• clapperclaw •
klæp-êr-klaw • Hear it!
Part of Speech: Verb, transitive
Meaning: 1. To claw or scratch with the nails, to fight tooth and nail. 2. To verbally abuse, to revile, vilify, vituperate, rail at.
Notes: Yep, it is a word and a real English one at that. Someone inclined to clapperclaw is a clapperclawer because he or she indulges in clapperclawing (the action noun). Clapperclawing also serves as an adjective describing clapperclawing individuals.
In Play: Today's Good Word must be legitimate, for Shakespeare himself used it several times: In The Merry Wives of Windsor (ii. Iii. 59) the host proclaims to Dr. Caius, who has just threatened to cut Sir Hugh's ears: "He will clapper-claw thee tightly, bully." Even today, it crops up in half-serious expressions like this: "Donny Brooke picked the wrong person to clapperclaw when he clapperclawed May Hemme; she gives such abuse better than she takes it."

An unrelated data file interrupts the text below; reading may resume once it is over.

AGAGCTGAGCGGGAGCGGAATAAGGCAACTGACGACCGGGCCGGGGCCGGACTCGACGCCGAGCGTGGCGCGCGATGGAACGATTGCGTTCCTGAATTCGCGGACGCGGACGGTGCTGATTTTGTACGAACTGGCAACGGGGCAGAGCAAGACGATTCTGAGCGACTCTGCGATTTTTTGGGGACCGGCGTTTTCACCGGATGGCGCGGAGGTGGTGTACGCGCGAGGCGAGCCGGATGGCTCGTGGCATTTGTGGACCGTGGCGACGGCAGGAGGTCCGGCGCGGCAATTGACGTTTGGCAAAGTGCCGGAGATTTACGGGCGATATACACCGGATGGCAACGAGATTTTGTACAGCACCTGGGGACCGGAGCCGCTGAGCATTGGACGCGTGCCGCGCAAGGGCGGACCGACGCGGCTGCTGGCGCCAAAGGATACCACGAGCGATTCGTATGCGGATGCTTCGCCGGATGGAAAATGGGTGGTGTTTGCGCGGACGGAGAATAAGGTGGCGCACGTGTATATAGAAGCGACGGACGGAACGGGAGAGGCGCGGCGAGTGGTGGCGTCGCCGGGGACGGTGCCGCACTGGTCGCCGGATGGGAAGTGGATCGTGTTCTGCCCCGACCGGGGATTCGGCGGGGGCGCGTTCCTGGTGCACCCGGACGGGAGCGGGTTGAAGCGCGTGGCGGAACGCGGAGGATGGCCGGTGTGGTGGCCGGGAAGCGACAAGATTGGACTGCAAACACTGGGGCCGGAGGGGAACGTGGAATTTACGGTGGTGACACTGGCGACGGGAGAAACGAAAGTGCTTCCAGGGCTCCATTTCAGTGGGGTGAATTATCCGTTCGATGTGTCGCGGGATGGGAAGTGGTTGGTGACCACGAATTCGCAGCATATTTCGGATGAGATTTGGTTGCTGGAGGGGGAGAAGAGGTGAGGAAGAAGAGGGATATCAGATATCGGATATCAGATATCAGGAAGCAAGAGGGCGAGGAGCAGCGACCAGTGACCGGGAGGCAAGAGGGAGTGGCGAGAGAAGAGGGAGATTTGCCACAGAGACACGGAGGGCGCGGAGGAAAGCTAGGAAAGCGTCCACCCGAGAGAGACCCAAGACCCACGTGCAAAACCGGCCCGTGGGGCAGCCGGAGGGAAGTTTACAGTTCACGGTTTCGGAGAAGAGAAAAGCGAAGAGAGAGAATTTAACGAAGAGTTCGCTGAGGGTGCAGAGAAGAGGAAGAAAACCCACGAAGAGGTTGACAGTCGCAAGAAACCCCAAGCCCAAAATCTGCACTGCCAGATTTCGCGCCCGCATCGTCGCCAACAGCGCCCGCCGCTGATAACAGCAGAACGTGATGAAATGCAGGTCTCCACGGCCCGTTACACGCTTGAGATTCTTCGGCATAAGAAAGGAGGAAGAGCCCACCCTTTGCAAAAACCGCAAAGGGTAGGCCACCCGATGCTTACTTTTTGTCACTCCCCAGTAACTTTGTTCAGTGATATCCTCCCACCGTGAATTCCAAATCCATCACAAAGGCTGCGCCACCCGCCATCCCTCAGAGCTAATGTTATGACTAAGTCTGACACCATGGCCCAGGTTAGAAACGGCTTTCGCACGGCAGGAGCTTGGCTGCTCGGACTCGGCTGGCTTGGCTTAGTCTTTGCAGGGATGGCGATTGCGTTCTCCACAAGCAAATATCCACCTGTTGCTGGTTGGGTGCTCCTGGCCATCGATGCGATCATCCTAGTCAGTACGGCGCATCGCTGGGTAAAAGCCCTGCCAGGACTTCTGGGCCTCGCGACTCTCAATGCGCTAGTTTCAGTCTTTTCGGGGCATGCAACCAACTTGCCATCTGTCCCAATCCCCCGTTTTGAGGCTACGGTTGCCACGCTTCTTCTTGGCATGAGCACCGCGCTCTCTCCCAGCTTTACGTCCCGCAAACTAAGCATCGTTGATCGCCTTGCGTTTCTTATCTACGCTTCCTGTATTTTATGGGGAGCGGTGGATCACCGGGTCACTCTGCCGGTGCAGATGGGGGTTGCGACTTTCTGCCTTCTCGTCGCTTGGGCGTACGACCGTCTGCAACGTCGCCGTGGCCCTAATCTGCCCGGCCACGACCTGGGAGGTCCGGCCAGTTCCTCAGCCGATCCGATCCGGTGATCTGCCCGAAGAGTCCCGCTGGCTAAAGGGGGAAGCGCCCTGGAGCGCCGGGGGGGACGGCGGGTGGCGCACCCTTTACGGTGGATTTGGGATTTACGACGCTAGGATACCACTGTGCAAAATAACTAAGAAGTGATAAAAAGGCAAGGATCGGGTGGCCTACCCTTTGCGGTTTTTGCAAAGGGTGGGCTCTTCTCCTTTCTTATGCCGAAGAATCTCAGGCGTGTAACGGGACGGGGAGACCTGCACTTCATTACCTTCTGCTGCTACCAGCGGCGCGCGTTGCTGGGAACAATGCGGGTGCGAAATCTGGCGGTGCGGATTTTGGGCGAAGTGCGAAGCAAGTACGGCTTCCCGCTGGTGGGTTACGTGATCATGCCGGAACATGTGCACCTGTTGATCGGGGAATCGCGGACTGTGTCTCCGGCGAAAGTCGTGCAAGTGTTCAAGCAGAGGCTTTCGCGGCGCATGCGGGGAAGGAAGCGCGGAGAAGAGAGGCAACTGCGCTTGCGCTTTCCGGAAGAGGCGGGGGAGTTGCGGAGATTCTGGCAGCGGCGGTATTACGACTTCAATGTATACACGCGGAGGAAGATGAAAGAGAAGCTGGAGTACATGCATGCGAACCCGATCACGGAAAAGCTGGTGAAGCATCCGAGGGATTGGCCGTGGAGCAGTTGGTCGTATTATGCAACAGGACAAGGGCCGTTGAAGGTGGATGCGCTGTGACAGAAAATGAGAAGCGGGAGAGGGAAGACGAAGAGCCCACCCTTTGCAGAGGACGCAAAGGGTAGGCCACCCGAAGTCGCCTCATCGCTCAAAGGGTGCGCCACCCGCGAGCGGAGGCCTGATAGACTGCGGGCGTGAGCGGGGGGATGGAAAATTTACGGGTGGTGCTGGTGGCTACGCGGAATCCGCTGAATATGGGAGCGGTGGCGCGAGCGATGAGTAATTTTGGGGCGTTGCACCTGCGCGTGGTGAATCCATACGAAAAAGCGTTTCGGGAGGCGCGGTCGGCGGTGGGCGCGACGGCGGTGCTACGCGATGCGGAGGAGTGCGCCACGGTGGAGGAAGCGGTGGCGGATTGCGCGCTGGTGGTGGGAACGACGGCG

Word History: Today's Good Word obviously began its life as a joke, but one that found a cozy home in the English lexicon. The word has been around since the 16th century and appears several times in the works of Shakespeare, including the one mentioned above. This word is a compound made up of clapper and claw. The term clapper is a joking reference to the hand since we clap with our hands. Claw is also a figurative reference to the nails. Where these two words come from is rather mysterious. We find traces of both in various other Germanic languages but nothing convincing outside Germanic. Clap may be onomatopoeic, but that explanation would not fit claw. (We would not like Leslie Nivens to clapperclaw us for omitting credit for the suggestion of today's Good Word, so thank you, Leslie. It is an amazing word.)